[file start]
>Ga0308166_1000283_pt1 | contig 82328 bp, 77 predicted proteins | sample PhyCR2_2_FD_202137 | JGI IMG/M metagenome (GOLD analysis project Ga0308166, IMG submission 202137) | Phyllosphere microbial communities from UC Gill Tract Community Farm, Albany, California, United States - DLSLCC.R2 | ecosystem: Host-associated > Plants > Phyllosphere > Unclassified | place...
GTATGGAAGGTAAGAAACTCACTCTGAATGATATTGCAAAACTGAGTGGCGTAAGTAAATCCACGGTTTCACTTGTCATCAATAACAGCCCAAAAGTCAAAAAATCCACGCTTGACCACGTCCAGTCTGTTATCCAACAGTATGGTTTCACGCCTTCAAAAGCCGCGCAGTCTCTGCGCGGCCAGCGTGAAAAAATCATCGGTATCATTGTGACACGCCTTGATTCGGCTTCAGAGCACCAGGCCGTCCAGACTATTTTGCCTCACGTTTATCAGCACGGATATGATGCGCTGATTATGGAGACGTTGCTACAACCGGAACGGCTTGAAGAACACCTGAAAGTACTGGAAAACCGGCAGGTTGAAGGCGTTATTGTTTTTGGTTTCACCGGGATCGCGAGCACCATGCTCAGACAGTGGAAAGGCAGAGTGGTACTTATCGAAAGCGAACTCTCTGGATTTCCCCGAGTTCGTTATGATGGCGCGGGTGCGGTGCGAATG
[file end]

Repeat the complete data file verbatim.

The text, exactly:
>Ga0308166_1000283_pt1 | contig 82328 bp, 77 predicted proteins | sample PhyCR2_2_FD_202137 | JGI IMG/M metagenome (GOLD analysis project Ga0308166, IMG submission 202137) | Phyllosphere microbial communities from UC Gill Tract Community Farm, Albany, California, United States - DLSLCC.R2 | ecosystem: Host-associated > Plants > Phyllosphere > Unclassified | place...
GTATGGAAGGTAAGAAACTCACTCTGAATGATATTGCAAAACTGAGTGGCGTAAGTAAATCCACGGTTTCACTTGTCATCAATAACAGCCCAAAAGTCAAAAAATCCACGCTTGACCACGTCCAGTCTGTTATCCAACAGTATGGTTTCACGCCTTCAAAAGCCGCGCAGTCTCTGCGCGGCCAGCGTGAAAAAATCATCGGTATCATTGTGACACGCCTTGATTCGGCTTCAGAGCACCAGGCCGTCCAGACTATTTTGCCTCACGTTTATCAGCACGGATATGATGCGCTGATTATGGAGACGTTGCTACAACCGGAACGGCTTGAAGAACACCTGAAAGTACTGGAAAACCGGCAGGTTGAAGGCGTTATTGTTTTTGGTTTCACCGGGATCGCGAGCACCATGCTCAGACAGTGGAAAGGCAGAGTGGTACTTATCGAAAGCGAACTCTCTGGATTTCCCCGAGTTCGTTATGATGGCGCGGGTGCGGTGCGAATG